Part of a lawsuit against NBC Universal that claims the television network defamed George Zimmerman in a 2012 broadcast was thrown out by a Florida judge Thursday, putting the entire litigation in jeopardy.
Zimmerman's attorneys waited too long under Florida statute to ask NBC to retract statements in a March 19, 2012, broadcast that they said made their client sound like a racist, Seminole County Circuit Judge Debra Nelson ruled. Zimmerman was not at the hearing.
The statute requires five days written notice identifying potentially libelous statements. A letter claiming the network edited Zimmerman's 911 call to police to make it sound like he was a racist was sent to network executives on Dec. 4, 2012.
Three other NBC broadcasts from March 20, 22 and 27, that included the reference are still in question, but the judge said she had to do more homework on the issues before making a final decision.
The defamation case had been postponed pending the conclusion of Zimmerman's murder trial in July 2012. The 30-year-old neighborhood watch volunteer was acquitted of second-degree murder in 17-year-old Trayvon Martin's February 2012 death in Sanford. The case took on a life of its own, with questions raised about race and Florida's "stand your ground" defense law.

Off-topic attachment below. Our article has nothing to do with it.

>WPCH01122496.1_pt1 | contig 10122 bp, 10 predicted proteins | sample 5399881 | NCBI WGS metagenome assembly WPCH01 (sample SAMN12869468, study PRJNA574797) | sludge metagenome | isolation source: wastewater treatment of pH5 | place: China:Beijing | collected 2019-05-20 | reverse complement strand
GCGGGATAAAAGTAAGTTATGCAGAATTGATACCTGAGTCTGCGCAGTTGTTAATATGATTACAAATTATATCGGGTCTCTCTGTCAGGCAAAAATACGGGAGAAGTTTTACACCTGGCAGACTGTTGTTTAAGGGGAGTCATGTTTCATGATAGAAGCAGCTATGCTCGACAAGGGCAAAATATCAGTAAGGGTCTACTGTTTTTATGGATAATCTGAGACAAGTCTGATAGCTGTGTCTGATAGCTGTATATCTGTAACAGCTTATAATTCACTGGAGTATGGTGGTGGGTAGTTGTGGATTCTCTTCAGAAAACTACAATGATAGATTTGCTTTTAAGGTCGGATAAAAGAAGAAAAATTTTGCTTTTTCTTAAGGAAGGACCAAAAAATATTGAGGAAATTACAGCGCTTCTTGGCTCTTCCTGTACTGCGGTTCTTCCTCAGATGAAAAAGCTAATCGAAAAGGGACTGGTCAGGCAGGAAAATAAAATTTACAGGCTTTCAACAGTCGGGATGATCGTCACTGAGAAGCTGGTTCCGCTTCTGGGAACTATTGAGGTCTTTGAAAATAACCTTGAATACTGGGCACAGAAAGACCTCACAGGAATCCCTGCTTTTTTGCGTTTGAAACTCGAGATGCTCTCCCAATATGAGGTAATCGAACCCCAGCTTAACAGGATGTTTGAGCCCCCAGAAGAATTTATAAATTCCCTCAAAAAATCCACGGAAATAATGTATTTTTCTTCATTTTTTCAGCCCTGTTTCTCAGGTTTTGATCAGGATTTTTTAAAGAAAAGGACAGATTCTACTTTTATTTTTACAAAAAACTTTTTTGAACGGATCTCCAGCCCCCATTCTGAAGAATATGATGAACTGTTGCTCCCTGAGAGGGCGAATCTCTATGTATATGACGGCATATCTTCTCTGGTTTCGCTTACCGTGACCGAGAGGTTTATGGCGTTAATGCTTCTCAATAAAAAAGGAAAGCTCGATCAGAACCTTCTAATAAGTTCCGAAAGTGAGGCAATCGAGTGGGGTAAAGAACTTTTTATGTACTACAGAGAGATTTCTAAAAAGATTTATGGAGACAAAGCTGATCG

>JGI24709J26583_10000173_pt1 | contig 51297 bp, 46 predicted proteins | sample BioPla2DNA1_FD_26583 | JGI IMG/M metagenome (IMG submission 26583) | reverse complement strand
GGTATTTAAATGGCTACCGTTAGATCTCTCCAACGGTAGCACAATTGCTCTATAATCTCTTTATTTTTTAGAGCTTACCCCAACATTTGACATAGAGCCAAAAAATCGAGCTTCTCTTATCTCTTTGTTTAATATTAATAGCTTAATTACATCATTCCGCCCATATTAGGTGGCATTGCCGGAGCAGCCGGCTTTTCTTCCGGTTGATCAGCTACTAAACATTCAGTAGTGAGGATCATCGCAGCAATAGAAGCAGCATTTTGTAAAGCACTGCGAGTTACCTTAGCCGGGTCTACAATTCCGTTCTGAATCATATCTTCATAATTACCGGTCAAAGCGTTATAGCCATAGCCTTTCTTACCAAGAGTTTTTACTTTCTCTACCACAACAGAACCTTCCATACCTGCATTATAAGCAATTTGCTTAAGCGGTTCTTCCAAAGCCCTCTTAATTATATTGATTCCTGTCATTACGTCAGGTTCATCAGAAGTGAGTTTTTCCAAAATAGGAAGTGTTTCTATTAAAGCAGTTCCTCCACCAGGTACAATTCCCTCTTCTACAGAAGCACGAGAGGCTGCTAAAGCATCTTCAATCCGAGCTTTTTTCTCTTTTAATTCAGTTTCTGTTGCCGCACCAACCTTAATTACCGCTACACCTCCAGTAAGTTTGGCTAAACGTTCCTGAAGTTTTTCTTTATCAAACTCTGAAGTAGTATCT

Zimmerman's attorney, James Beasley Jr., identified not just negligent reporting by NBC, but apologies the network made acknowledging problems in the four broadcasts. The editing made it sound like Zimmerman voluntarily told an operator that Martin was black. He was actually responding to a dispatcher's question about the Miami teen's race. Zimmerman identifies himself as Hispanic.
NBC apologized on April 3, 2012, for "an error in the production process" and fired a reporter and a producer afterward.
Beasley accused NBC of "manipulating Zimmerman's own words." The edited recordings included multiple deletions and removal of some of the dialogue between Zimmerman and the dispatcher.
Attorneys for NBC also argued that Zimmerman was both a "limited purpose" public figure and an "involuntary" public figure when the broadcasts occurred. Defamation law gives news organizations wide protections when covering public figures, who must prove that the news organization acted with malice and knowledge that the allegations were false.